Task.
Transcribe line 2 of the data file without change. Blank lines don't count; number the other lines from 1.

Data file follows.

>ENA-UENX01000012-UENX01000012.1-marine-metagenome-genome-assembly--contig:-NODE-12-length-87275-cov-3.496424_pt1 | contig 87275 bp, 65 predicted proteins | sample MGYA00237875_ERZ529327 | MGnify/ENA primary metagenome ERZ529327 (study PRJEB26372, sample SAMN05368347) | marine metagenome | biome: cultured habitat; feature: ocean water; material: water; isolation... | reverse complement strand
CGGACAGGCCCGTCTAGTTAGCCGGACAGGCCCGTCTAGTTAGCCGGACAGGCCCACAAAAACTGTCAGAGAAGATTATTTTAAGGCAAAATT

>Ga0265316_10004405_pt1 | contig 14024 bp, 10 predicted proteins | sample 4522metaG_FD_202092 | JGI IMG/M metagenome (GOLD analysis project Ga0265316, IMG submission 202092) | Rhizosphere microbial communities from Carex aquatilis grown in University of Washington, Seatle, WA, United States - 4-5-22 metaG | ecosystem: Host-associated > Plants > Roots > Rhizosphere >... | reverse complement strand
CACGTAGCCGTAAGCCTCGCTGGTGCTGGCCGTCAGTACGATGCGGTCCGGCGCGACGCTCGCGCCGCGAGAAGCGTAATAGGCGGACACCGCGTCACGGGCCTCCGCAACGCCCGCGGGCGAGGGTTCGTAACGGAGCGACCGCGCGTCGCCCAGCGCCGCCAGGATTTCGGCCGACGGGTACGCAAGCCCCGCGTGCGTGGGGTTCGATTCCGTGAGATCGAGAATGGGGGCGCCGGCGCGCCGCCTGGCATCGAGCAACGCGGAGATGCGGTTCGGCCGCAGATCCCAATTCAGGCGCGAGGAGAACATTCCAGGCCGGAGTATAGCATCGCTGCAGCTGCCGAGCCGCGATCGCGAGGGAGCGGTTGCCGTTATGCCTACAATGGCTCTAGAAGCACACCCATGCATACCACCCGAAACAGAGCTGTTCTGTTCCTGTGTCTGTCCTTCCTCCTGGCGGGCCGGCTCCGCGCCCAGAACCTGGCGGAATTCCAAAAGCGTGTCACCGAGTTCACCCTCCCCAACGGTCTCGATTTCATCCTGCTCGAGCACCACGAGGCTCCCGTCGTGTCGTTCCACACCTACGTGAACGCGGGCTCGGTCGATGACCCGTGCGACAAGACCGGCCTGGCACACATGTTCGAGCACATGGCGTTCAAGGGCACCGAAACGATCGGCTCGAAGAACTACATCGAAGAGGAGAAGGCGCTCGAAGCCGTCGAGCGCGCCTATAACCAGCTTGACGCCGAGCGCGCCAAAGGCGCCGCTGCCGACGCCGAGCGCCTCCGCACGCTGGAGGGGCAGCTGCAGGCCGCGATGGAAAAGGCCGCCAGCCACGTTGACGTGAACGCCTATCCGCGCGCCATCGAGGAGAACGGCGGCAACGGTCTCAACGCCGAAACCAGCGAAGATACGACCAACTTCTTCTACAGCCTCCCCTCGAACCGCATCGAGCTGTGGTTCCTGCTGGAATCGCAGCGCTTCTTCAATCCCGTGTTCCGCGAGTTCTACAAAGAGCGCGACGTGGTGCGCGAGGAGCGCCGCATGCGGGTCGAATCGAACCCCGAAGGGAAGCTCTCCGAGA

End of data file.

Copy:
CGGACAGGCCCGTCTAGTTAGCCGGACAGGCCCGTCTAGTTAGCCGGACAGGCCCACAAAAACTGTCAGAGAAGATTATTTTAAGGCAAAATT